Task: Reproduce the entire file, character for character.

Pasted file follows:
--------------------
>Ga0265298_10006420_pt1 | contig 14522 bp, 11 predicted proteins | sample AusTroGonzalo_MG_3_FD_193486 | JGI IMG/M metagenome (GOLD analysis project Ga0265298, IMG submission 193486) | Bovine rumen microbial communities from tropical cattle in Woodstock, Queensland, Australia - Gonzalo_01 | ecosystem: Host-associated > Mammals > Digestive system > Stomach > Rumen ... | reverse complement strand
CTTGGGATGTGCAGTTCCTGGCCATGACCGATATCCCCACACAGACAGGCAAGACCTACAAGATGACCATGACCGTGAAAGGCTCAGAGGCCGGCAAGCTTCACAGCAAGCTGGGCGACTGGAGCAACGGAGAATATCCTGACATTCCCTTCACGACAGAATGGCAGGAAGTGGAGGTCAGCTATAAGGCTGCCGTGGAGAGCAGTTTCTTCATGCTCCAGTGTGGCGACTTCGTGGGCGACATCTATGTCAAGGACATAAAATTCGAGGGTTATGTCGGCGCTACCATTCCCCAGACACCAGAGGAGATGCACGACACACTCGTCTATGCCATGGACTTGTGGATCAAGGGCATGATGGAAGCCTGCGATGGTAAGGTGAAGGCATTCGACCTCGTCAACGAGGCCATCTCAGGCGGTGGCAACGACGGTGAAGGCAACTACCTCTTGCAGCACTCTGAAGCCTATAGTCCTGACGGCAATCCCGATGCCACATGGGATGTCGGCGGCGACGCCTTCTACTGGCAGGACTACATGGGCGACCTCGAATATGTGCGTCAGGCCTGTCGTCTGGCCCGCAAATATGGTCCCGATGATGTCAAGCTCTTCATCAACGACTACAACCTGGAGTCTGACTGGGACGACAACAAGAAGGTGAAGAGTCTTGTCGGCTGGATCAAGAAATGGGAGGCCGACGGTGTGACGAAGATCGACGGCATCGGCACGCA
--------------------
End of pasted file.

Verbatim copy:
>Ga0265298_10006420_pt1 | contig 14522 bp, 11 predicted proteins | sample AusTroGonzalo_MG_3_FD_193486 | JGI IMG/M metagenome (GOLD analysis project Ga0265298, IMG submission 193486) | Bovine rumen microbial communities from tropical cattle in Woodstock, Queensland, Australia - Gonzalo_01 | ecosystem: Host-associated > Mammals > Digestive system > Stomach > Rumen ... | reverse complement strand
CTTGGGATGTGCAGTTCCTGGCCATGACCGATATCCCCACACAGACAGGCAAGACCTACAAGATGACCATGACCGTGAAAGGCTCAGAGGCCGGCAAGCTTCACAGCAAGCTGGGCGACTGGAGCAACGGAGAATATCCTGACATTCCCTTCACGACAGAATGGCAGGAAGTGGAGGTCAGCTATAAGGCTGCCGTGGAGAGCAGTTTCTTCATGCTCCAGTGTGGCGACTTCGTGGGCGACATCTATGTCAAGGACATAAAATTCGAGGGTTATGTCGGCGCTACCATTCCCCAGACACCAGAGGAGATGCACGACACACTCGTCTATGCCATGGACTTGTGGATCAAGGGCATGATGGAAGCCTGCGATGGTAAGGTGAAGGCATTCGACCTCGTCAACGAGGCCATCTCAGGCGGTGGCAACGACGGTGAAGGCAACTACCTCTTGCAGCACTCTGAAGCCTATAGTCCTGACGGCAATCCCGATGCCACATGGGATGTCGGCGGCGACGCCTTCTACTGGCAGGACTACATGGGCGACCTCGAATATGTGCGTCAGGCCTGTCGTCTGGCCCGCAAATATGGTCCCGATGATGTCAAGCTCTTCATCAACGACTACAACCTGGAGTCTGACTGGGACGACAACAAGAAGGTGAAGAGTCTTGTCGGCTGGATCAAGAAATGGGAGGCCGACGGTGTGACGAAGATCGACGGCATCGGCACGCA